Why is abuse a case for separation and potential divorce? Because it clearly breaks the betrothal bond, and because God cares for the oppressed. Moses’ certificate of divorce was for women oppressed and cast out by hard-hearted men, in a male-oriented society. It wasn’t so that men could find excuses for divorce. Even if spousal abuse is acceptable in a culture, it has no place in marriage according to God’s design.

    Is this the thin end of the wedge? By including abuse will we then include some other excuses and some others and finally end up like the Rabbinical School of Hillel who held that a man could divorce his wife if she burnt his food? Will any excuse do?

    Of course not! God’s design for marriage is a covenant, where each party commits to the other, unconditionally. But that covenant can still be broken. And it is broken not only by death, marital unfaithfulness, desertion or abuse, but also when one spouse simply leaves. But broken does not mean finished, because God is a God of restoration and reconciliation.

    There’s a difference between a spouse who repents of one adulterous act and a spouse who refuses to acknowledge adultery and continues to lie about it. If there is repentance from one party and forgiveness from the other, there can be a rebuilding of trust and a genuine possibility of a relationship continuing. But there are consequences. Can I ever trust my spouse again? Can I get over the guilt of what I have done? Time will tell.

    In a real-world marriage relationship there are little breaks and little restorations. But break after break after break accompanied by a hardening of heart leads to a time when the marriage is truly broken. Unless both parties want to fix it, it won’t get fixed.

    What about remarriage?
    Death ends a marriage. Marital unfaithfulness gives permission but no obligation to divorce and there is freedom to remarry. Desertion of an unbelieving spouse means the marriage is over and there is freedom to remarry. Abuse is immediate grounds for separation, and divorce if things don’t change. And then there is the situation when one spouse leaves. They may be a believer. Regardless of the reason, they have left and aren’t planning to come back; they apply for divorce and that’s it.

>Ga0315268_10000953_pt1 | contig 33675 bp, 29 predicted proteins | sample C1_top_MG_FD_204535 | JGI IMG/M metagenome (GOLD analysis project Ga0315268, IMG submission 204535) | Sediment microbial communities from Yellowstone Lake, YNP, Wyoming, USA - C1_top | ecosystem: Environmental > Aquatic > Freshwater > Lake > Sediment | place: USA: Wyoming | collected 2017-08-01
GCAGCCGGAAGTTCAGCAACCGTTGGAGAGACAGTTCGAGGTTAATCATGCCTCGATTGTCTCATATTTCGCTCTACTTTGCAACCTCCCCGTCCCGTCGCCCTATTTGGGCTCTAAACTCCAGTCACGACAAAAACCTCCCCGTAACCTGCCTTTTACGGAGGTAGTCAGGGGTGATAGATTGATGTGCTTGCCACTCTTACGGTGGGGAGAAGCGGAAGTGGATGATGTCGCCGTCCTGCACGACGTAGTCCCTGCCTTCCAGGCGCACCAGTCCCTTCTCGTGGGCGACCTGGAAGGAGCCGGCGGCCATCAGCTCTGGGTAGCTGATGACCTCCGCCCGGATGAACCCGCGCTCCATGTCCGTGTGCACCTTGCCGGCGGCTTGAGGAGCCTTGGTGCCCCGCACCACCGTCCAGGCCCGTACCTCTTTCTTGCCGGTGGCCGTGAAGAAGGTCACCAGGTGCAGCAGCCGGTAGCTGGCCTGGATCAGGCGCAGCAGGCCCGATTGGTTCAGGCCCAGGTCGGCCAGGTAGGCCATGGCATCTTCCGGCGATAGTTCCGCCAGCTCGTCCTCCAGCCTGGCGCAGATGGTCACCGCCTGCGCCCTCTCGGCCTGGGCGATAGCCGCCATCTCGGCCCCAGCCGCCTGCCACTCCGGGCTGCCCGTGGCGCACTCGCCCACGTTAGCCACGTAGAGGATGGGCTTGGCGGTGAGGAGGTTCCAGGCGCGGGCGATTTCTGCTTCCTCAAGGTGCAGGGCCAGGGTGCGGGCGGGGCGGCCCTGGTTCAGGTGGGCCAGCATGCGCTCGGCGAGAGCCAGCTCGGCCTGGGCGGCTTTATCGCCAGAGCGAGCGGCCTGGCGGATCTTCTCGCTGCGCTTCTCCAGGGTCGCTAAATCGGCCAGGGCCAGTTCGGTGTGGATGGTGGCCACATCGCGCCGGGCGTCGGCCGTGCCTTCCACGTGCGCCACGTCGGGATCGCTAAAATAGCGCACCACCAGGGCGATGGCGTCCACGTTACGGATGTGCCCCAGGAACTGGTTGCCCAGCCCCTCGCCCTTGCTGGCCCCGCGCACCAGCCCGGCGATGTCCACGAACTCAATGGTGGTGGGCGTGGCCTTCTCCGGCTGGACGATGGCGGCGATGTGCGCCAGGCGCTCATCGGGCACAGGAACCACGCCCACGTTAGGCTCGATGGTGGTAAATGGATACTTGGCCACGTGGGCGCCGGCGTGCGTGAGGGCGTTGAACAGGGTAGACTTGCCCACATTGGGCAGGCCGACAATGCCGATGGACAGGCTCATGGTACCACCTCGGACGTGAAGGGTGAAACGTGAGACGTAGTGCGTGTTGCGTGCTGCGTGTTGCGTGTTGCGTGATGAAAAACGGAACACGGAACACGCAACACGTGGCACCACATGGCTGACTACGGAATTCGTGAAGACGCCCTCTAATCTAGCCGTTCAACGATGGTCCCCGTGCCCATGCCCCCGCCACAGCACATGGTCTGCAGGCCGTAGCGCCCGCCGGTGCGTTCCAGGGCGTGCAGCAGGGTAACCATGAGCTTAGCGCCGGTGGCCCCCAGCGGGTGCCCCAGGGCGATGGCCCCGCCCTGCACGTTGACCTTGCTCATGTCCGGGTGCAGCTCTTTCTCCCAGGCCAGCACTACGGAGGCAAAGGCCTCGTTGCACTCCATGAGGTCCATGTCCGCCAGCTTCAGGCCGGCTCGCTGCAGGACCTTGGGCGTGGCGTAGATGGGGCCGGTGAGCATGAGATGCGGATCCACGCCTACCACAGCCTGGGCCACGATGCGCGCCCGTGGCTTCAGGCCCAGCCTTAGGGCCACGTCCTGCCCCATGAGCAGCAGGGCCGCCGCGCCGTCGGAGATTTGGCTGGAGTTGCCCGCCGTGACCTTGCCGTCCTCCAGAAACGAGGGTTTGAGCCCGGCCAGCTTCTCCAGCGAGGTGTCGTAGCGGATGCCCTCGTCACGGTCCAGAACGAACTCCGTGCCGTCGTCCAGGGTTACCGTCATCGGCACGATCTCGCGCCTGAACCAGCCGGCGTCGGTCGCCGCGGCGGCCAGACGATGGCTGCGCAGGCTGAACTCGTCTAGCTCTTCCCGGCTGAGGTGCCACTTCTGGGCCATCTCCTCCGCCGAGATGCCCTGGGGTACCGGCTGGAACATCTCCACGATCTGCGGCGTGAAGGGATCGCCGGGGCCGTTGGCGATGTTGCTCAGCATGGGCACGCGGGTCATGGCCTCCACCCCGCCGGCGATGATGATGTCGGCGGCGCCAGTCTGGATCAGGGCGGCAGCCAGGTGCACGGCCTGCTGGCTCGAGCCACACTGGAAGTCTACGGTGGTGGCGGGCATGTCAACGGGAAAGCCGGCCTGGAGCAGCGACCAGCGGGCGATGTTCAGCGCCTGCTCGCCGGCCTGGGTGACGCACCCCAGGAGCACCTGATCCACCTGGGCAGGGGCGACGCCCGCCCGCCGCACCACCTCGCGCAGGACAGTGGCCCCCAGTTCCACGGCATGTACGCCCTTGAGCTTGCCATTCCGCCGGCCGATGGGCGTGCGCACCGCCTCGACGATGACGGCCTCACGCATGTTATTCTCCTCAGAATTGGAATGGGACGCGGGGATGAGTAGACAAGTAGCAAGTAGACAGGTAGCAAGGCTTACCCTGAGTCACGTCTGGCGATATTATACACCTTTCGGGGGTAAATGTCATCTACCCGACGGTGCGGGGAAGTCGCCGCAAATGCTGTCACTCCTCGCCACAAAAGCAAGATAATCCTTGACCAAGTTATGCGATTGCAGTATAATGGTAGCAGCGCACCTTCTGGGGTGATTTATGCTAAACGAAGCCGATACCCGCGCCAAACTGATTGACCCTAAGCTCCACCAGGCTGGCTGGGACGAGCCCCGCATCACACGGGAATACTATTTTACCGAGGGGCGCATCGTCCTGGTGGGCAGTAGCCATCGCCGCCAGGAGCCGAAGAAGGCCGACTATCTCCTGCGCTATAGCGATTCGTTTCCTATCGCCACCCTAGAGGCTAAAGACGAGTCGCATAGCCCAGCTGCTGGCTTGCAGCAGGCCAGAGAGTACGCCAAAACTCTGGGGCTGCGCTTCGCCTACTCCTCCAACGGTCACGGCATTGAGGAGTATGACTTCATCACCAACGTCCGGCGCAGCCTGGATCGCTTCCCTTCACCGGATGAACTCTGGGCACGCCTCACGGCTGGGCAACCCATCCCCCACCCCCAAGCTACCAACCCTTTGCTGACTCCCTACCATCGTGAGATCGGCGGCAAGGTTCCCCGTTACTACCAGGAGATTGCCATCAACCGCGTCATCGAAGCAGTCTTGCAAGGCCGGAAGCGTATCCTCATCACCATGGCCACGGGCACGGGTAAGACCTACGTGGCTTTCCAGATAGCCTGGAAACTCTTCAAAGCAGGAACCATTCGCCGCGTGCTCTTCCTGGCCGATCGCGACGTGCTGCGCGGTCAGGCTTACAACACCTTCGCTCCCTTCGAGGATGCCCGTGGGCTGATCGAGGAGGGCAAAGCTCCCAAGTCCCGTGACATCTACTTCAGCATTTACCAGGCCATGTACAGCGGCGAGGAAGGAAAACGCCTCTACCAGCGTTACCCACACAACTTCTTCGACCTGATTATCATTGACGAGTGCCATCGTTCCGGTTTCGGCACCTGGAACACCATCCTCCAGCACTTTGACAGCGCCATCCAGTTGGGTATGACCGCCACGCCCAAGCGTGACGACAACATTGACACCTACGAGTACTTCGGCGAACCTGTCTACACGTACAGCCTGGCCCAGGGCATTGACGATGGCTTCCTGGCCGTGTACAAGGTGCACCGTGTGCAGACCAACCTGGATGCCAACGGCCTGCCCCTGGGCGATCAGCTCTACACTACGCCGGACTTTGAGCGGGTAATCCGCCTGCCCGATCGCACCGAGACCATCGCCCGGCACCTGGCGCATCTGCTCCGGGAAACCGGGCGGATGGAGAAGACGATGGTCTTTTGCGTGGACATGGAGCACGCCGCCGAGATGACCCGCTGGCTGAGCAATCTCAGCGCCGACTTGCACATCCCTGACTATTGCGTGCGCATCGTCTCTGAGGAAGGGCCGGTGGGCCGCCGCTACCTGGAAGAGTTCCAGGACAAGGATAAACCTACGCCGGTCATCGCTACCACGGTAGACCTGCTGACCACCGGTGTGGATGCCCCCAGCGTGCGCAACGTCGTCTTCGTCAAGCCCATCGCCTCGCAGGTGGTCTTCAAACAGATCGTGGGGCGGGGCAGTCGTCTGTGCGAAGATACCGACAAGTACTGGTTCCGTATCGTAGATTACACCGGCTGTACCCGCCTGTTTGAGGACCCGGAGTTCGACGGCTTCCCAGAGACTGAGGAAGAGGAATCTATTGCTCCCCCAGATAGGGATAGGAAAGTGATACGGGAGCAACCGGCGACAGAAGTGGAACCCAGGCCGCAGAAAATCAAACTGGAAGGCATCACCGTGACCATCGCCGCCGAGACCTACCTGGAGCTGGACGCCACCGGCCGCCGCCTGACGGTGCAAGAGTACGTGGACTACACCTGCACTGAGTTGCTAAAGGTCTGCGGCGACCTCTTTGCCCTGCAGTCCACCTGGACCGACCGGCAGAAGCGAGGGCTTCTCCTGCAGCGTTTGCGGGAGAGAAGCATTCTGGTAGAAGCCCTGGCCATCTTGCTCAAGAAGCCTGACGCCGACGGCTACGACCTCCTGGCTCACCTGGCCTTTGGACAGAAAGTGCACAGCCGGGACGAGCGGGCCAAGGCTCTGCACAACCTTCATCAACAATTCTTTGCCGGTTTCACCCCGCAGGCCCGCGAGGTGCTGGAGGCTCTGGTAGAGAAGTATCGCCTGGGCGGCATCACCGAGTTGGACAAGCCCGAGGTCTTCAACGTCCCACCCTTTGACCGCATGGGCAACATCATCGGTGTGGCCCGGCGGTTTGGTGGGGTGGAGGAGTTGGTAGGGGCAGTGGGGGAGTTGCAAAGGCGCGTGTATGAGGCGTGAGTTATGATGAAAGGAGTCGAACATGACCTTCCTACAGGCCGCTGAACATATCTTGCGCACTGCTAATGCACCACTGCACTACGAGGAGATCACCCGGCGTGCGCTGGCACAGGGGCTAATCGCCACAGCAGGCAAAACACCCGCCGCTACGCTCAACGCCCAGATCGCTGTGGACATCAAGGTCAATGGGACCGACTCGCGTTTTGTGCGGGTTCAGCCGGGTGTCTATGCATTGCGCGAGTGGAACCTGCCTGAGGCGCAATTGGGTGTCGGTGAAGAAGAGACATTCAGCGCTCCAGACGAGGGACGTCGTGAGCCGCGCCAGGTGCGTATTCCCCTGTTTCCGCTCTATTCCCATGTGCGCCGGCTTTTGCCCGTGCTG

What about remarriage in these situations? This is a hard question.

    Some people say if you are divorced then you are free to remarry only if your ex-partner has sexual relations with another person. I can see the logic here – that because of a sexual union with someone else, the marriage bond is broken. But then the betrothal commitment has already been broken with the leaving. Also, it’s not actually that easy to know for sure if your ex-partner has had sexual relations with someone else. It would seem unusual to ask them.

    Others say that marriage is a gift and that a Christian who is divorced may not have the gift of singleness. So, they ask, should singleness be considered as a gift, or if you’ve been divorced, does it then become an obligation?

    There is the desertion exception from 1 Corinthians 7. If your spouse leaves the marriage, then even if they are a Christian, they are certainly not living as one – their actions are those of one who is not a believer. Also, there is the practical comment from Paul that it is better to marry than to burn with passion.